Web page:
Data Types:
  • Tabular Data
  • Dataset
Major element compositions of minerals (Ol, Opx, Cpx and Spl), whole-rock major- trace- and Re-Os isotopic compositions of the Yunzhug ophiolitic peridotites
Data Types:
  • Tabular Data
  • Dataset
The Quality of Nationality Index (QNI) Settlement Freedom dataset contains the settlement freedom of virtually all nationalities in the world over the last 10 years (2010–2019). Settlement freedom is defined as the freedom of the holder of a particular nationality to have “full access” (that is, being able to freely work and live) to other territories than the one with which the nationality is associated, without being subject to substantive immigration requirements. For measuring Settlement Freedom, settlement in a particular country is considered possible if an adult holder of a nationality is allowed to work there without having to obtain a visa or with a visa acquired on arrival. Permission to work in that country is either not required or virtually automatic. The following factors are not considered in determining the freedom to settle in another country: entitlement to public pension systems; entitlement to health care; entitlement to social security benefits; ability of family members to join the person in question; specific skill qualifications that are required to perform certain professions, particularly of a qualitative nature, such as bar qualifications to practice as a lawyer, medical qualifications to practice as a doctor, or construction-worker qualifications. We also do not take into account any settlement freedom that is based on factors other than nationality itself, such as being in possession of a higher education diploma. We distinguish between Diversity of Settlement Freedom and Weight of Settlement Freedom. Diversity and Weight of Settlement Freedom each account for 15% of the overall score of a nationality in the QNI General Ranking (see Kälin and Kochenov’s Quality of Nationality Index (D. Kochenov and J. Lindeboom eds., 2020)). Diversity of Settlement Freedom refers to the number of destinations to which the holder of a nationality has full access as defined above. Data is gathered through extensive research into the legal requirements for settlement throughout the world, complemented with expert consultation in all regions of the world. The more countries giving full-access settlement to the holder of a nationality, the higher that nationality’s score is on Diversity of Settlement Freedom. All data is converted and normalized on the 0–15 scale. Weight of Settlement Freedom refers to the aggregate value of the destinations to which the holder of a nationality has full access. This aggregate value is based on the sum of weighted scores of those destinations on the QNI’s “Human Development” and “Economic Strength” parameters (see in more detail, Kälin and Kochenov’s Quality of Nationality Index 2020, p. 52–67). Each parameter accounts for 50% of the “destination value” of each destination. The sum of all these destination values becomes the Weight of Settlement Freedom for a given nationality. This sum is normalized on a 0–15 scale. For the Quality of Nationality Index dataset, see 10.17632/53zr7cfyrs.1.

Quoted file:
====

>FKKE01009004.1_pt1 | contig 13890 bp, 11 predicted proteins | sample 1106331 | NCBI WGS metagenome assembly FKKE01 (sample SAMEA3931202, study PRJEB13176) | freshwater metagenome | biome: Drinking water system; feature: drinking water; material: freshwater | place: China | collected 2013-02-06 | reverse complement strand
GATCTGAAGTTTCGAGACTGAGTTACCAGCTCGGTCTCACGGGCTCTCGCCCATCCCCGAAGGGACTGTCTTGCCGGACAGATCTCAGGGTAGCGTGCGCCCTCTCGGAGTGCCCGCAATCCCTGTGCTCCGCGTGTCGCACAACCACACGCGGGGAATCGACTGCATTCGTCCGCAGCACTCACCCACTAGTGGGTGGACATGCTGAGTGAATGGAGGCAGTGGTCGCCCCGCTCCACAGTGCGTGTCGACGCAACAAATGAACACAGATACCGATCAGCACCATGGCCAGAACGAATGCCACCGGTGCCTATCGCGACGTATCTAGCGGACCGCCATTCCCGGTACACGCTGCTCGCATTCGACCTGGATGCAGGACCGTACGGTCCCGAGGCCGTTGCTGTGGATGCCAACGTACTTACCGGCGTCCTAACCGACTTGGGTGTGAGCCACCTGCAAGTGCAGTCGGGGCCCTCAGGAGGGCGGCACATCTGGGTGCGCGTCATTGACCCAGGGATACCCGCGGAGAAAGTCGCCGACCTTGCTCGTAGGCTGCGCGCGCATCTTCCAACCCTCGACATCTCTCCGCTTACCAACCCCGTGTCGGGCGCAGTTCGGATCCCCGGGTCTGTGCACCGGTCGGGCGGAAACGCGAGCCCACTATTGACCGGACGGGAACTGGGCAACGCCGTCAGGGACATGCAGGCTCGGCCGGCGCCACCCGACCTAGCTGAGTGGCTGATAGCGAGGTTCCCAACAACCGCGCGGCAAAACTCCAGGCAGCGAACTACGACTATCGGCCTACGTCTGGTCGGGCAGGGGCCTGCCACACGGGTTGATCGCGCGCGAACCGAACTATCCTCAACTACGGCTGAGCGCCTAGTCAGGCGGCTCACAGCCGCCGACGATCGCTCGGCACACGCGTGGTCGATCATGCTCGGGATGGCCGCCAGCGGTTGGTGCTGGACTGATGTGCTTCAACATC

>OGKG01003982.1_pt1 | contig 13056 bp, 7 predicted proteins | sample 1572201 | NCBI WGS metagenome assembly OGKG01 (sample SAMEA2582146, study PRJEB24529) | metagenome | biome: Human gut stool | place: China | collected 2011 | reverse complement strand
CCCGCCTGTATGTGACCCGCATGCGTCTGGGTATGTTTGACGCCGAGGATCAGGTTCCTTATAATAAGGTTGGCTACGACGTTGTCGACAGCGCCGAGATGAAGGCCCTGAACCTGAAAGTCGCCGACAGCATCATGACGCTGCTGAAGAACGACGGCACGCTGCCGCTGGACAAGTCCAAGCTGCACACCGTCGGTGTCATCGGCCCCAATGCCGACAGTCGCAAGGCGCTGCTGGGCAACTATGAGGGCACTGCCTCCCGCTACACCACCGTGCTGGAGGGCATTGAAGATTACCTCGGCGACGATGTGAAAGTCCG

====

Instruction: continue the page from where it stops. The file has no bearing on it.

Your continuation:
Data Types:
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Dados para análise fatorial exploratória para a composição do modelo de dados.